Next five years will be golden for ecommerce in the Middle East: Shiprocket's Akshay Ghulati
However, Ghulati cautioned that one cannot apply the same playbook in the Middle East as the regional nuances in both regions are different.
In a LinkedIn Live conversation with YourStory’s Gulf Edition (YS Gulf), Akshay Ghulati, Co-founder of Indian ecommerce shipping company Shiprocket gave a peek into how the space is booming in the Middle East.
The next five years will be seen as a golden period for the region’s ecommerce space, Ghulati predicts. “Many players would be able to set up direct-to-consumer (D2C) brands and sell in the region and globally.”
However, Ghulati cautioned that one cannot apply the same playbook in the Middle East as the regional nuances in both regions are different. To illustrate he used the example of how quick commerce has been adopted in both regions. While Q-commerce is slowly picking up in India with same-day deliveries of groceries and medicines, it is a thriving ecosystem in the Middle East with people ordering iPhones and getting them delivered within the same day. This is owed to a robust delivery system set up by ecommerce players.
Per Ghulati, there were two regions on the shortlist when it came to contemplating expansions. Eventually, Shiprocket settled on a foray into the Middle East, beginning its first set of international operations in Saudi Arabia.
“We went ahead with the latter (Middle East) due to multiple reasons. One, there are a lot of similarities between the Indian and Middle Eastern markets, especially in terms of the popularity of cash-on-delivery and geographical complexity. Two, there is a great demand for Indian goods from the huge Indian diaspora present there,” he explains.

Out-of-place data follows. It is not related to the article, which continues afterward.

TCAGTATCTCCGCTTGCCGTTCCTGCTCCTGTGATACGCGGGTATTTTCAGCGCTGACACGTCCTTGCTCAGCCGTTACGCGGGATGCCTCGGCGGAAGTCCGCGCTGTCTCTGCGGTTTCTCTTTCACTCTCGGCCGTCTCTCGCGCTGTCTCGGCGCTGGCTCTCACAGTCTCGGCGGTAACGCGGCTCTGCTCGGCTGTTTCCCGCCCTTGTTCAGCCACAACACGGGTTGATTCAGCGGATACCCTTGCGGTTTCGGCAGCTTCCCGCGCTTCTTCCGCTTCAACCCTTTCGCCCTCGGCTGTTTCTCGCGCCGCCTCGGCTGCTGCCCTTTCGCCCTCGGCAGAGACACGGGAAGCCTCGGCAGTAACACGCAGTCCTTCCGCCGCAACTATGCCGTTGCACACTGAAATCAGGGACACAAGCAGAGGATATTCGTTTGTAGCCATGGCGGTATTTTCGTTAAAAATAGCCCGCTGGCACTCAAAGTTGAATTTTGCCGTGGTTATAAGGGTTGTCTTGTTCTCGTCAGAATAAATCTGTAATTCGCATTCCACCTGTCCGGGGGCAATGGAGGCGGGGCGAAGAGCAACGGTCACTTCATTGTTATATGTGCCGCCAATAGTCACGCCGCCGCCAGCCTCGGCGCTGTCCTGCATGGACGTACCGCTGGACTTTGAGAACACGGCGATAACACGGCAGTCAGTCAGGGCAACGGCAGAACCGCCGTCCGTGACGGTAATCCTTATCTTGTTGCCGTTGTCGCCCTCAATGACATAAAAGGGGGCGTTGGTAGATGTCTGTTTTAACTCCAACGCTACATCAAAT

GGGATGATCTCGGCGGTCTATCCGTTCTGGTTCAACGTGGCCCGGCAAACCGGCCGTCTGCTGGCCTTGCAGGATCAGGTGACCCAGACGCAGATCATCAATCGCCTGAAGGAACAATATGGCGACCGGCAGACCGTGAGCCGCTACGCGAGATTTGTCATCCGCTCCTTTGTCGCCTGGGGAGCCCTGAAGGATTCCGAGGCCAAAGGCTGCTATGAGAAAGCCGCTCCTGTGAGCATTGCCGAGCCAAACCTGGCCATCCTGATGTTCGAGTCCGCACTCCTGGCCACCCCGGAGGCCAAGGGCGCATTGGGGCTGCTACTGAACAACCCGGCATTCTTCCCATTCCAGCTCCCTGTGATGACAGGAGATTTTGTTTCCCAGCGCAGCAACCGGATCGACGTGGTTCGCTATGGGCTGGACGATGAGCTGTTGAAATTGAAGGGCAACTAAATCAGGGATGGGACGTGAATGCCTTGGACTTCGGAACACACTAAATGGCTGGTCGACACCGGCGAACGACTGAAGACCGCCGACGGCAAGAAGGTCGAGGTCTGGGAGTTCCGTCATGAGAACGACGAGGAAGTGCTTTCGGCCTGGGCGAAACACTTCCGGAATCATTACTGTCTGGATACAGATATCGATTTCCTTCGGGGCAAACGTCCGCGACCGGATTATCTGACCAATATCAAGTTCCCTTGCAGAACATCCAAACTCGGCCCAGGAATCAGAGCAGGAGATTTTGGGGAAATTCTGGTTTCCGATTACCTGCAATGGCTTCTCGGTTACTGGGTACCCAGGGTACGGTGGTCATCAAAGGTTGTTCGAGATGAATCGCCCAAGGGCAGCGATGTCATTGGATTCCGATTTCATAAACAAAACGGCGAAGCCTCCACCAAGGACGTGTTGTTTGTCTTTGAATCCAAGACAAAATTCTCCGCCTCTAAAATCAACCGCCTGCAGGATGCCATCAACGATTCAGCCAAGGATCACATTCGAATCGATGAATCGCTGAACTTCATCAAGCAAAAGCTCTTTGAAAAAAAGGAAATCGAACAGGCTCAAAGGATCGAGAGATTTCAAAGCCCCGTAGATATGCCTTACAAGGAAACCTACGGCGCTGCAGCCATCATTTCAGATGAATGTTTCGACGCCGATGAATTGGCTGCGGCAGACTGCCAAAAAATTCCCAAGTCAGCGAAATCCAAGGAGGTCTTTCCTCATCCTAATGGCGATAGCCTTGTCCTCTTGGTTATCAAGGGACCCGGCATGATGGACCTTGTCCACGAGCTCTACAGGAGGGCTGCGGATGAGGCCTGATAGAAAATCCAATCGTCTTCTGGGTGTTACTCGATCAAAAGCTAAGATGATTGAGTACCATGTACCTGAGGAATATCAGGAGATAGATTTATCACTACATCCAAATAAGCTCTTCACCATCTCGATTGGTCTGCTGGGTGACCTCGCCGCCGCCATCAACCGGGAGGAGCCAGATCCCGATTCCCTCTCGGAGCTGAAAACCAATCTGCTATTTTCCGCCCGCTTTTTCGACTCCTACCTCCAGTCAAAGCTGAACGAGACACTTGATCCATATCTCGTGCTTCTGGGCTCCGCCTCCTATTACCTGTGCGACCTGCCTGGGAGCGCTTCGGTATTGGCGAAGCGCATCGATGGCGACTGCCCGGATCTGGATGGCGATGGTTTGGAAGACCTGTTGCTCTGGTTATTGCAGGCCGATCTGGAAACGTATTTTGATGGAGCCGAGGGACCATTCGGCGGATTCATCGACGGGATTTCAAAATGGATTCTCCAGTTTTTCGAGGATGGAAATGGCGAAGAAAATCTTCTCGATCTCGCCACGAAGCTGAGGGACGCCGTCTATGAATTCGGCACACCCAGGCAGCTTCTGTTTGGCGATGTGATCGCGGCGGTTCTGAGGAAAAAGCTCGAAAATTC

Shiprocket has adopted a hyperlocal delivery system and partnerships with local logistics players to tap into the market and facilitate seamless same-day delivery across borders in the Middle East.
Regulations and opportunities
As regulations tighten, setting up a seamless logistics system is critical. Storing goods in local free trade zones from where they can be transported will become standard in ecommerce, says Ghulati.
“The growth of ecommerce in countries like the UAE and Saudi Arabia is at a unique inflection point where some of our ecommerce partners are clocking 3X to 5X growth every year,” says Ghulati. “During Ramadan, it can go up to 10 times... If you don’t have efficient systems to handle such a high growth rate within the 30 days of Ramadan, you will never be able to deliver a good customer experience and retain customers for the long term.”
Regional logistics players will also need to adopt technology at a robust pace to keep up with the ecommerce boom and sustain, particularly as cross-border logistics picks up pace.
On taxation, Ghulati called for a uniform tax policy across the Middle East. Some countries like Saudi Arabia charge as high as 5% withholding tax, while there is no withholding tax in the UAE.
“While it doesn’t create any problem in the movement of goods, the issue arises when payments have to be remitted back to the local countries. So, going forward, removing tax anomalies in the region will be one of the important steps for the e-commerce ecosystem,” Ghulati concludes.
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Edited by Akanksha Sarma